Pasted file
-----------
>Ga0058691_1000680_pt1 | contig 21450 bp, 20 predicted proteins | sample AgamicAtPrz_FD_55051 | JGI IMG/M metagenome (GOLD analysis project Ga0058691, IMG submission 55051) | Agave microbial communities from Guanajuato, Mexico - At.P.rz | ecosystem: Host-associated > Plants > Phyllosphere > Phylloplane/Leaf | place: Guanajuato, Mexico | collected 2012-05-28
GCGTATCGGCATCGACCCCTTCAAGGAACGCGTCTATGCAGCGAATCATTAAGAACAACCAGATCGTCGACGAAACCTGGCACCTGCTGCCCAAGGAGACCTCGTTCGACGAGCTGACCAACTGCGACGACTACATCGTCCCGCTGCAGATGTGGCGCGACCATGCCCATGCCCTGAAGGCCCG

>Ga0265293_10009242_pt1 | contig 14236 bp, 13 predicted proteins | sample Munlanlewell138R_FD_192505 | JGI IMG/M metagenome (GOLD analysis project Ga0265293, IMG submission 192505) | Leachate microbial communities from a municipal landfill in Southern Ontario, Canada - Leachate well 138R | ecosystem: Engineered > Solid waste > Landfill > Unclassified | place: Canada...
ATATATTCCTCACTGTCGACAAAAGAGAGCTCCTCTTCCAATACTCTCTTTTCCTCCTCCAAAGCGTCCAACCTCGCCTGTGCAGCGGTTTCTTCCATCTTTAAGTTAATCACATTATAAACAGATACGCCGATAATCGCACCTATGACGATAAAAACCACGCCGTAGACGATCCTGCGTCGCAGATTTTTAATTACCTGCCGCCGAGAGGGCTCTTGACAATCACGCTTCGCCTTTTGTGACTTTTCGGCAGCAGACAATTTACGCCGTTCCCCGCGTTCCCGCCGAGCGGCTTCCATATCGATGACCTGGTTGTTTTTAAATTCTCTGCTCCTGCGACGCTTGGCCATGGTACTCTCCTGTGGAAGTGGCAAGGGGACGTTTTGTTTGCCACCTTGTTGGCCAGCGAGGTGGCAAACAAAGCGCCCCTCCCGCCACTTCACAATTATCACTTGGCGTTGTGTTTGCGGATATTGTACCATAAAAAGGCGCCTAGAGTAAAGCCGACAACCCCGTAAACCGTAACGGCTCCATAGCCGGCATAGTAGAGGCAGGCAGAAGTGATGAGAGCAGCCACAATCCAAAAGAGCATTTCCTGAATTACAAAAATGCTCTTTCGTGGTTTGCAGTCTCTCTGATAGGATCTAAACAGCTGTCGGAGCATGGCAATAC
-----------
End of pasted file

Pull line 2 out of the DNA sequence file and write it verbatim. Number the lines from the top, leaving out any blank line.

GCGTATCGGCATCGACCCCTTCAAGGAACGCGTCTATGCAGCGAATCATTAAGAACAACCAGATCGTCGACGAAACCTGGCACCTGCTGCCCAAGGAGACCTCGTTCGACGAGCTGACCAACTGCGACGACTACATCGTCCCGCTGCAGATGTGGCGCGACCATGCCCATGCCCTGAAGGCCCG